This post courtesy of Explore Brooklyn, an all-inclusive guide to the businesses, neighborhoods, and attractions that make Brooklyn great.
What’s in a name? Brooklyn’s most famous newspaper franchise was known under a host of different mastheads during its long and illustrious history. It started life in 1841 as The Brooklyn Eagle, and Kings County Democrat, was renamed The Brooklyn Daily Eagle and Kings County Democrat in 1846, and shortened to The Brooklyn Daily Eagle in 1849. In 1938, the name was further shortened to Brooklyn Eagle, which remained its name until it went under after a lengthy newspaper strike in 1955.
The Brooklyn Eagle grew to be one of the most respected newspapers in the country, and in fact was the most popular afternoon daily newspaper in the United States at one point. Its editors included such notables as Thomas Kinsella, St. Clair McKelway, Cleveland Rogers, Frank D. Schroth, and Charles Montgomery Skinner. And, of course, Brooklyn’s great poet, Walt Whitman.
Photo of Brooklyn Daily Eagle office via Wikipedia.
True to its original name, the Eagle represented the views of the Democratic Party, a fact that didn’t always sit well with the 16th President of the United States. During the Civil War, the Eagle’s mailing privileges through the United States Post Office Department were once revoked due to a forged letter supposedly sent by Abraham Lincoln.
Later, the newspaper editorially tried unsuccessfully to forestall and stop the drive to incorporate the five boroughs into one Greater New York City in 1898.
Walt Whitman by George Collins Cox via Wikipedia
Walt Whitman, Editor
Brooklyn’s most celebrated poet started a career as a newspaperman at an early age; in his early teens he worked as an apprentice or “printer’s devil” for a Long Island newspaper, the Patriot, edited by Samuel E. Clements (not Samuel L. Clemens, who was Mark Twain). After a series of journalism and teaching jobs, Whitman was named editor of the Eagle in 1846. Over the next two years he would write over 800 items for the newspaper, including editorials, political commentary, news stories, short reviews about literature, and two very early poems.
Tana Wojczuk writing in The Tinhouse Blog gives a vivid and detailed account of Whitman’s work habits at the Eagle:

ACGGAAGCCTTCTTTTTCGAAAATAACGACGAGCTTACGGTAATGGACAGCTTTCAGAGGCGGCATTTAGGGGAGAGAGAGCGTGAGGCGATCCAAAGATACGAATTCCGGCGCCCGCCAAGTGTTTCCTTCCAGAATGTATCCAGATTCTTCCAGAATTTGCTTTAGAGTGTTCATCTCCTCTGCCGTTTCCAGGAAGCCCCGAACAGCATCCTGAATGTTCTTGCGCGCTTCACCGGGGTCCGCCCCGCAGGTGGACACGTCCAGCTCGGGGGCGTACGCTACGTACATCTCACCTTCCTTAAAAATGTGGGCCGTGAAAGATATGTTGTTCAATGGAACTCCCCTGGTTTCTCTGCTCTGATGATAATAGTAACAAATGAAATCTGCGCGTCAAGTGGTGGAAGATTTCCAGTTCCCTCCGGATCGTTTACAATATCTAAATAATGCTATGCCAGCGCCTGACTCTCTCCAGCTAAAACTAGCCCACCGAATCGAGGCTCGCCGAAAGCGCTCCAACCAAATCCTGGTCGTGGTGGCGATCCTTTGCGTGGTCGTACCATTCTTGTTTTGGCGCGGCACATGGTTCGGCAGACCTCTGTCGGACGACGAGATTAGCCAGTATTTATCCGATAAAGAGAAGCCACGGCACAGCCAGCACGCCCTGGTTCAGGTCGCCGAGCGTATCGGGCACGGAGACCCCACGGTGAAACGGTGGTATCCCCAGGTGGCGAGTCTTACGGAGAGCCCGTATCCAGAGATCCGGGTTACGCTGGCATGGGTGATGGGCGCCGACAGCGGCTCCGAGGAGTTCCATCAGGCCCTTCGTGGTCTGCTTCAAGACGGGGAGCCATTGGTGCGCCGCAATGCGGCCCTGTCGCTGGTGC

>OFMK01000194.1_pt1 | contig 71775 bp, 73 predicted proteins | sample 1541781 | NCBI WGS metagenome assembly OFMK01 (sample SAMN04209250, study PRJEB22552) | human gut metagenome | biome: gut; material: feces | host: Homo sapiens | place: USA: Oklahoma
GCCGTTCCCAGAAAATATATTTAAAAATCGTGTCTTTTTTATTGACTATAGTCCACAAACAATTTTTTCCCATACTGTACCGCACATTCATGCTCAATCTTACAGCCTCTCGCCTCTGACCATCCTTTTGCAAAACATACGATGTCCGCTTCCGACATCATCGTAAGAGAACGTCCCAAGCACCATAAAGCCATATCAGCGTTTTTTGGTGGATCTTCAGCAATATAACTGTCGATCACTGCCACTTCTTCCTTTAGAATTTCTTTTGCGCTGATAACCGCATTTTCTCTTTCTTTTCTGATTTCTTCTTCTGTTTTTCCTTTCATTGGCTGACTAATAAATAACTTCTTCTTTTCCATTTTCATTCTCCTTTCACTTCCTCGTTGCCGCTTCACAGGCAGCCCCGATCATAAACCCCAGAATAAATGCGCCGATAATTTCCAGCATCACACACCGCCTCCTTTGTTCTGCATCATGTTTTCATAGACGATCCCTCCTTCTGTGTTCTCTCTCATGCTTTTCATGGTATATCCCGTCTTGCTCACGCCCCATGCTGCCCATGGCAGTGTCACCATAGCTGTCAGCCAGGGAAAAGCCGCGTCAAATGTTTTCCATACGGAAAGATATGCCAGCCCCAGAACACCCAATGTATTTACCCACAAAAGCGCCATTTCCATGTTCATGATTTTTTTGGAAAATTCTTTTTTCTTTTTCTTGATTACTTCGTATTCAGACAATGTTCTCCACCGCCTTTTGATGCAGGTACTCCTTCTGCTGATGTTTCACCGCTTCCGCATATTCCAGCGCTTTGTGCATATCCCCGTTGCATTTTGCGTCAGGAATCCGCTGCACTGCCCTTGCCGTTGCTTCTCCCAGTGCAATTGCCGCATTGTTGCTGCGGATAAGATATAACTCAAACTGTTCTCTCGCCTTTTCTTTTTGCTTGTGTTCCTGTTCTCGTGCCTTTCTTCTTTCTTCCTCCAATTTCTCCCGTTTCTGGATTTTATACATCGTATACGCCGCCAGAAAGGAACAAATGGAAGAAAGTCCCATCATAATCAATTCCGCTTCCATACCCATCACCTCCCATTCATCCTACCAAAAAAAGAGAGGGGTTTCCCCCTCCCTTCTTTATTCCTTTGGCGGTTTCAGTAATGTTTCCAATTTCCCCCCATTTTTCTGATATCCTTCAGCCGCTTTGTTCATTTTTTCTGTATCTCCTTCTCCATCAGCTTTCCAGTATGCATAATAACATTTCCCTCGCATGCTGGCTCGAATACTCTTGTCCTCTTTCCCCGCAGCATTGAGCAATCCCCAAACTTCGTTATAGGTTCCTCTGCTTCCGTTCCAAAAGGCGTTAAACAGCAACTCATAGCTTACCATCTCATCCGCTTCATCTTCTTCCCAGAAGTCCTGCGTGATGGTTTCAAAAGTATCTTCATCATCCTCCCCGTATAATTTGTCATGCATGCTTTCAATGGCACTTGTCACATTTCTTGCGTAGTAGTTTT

“The Eagle offices were just blocks from the East River and the Fulton Ferry, where the Brooklyn Bridge would be built 37 years later. Whitman had not yet adopted his costume of the “working rough”—hat tipped back, jacketless, with his sleeves rolled up in the fashion of writers and typesetters … After finishing work about midday, Whitman frequently took the ferry to lower Manhattan to walk along the Battery, following the sea. Whitman’s daily columns often drew on material he gathered during these walks, characteristically focusing on the Brooklyn and Manhattan working class. His essays are a celebration of both the city’s infinite variety and the variety of his responses to it.”
Whitman only lasted two years as editor of the Eagle. In 1848, as the Democratic party in New York State was split into the anti-slavery “Barnburner” and conservative “Hunker” factions, Whitman sided with the Barnburners while the newspaper’s owner, Isaac Van Anden, sided with the Hunkers. This proved to be an irreconcilable difference. (The Barnburners would go on to leave the Democratic party and, along with other anti-slavery groups, form the Free Soil Party.)
In 1955, a strike of 315 employees belonging to the Newspaper Guild of New York brought the presses to a halt. The Eagle published its last edition on January 28, 1955. Publisher Frank Schroth announced in March that he would stop publishing the paper for good, and began selling its assets.
Its editor at the time — Thomas N. Schroth, son of the publisher — later became editor of the Congressional Quarterly and founder of the The National Journal in Washington, D.C., both of which continue to publish today.
Finding the Eagle Today
In 1996, a new version of the paper was introduced. Although it has no business relation to the original Eagle, it publishes a daily historical/nostalgia page called “History,” mostly made up of material from the pages of the original Eagle.
History buffs and researchers alike can access the complete Brooklyn Eagle archives thanks to the New York Public Library. Their free database allows users to read every article published in the Brooklyn Eagle from 1841 to 1955.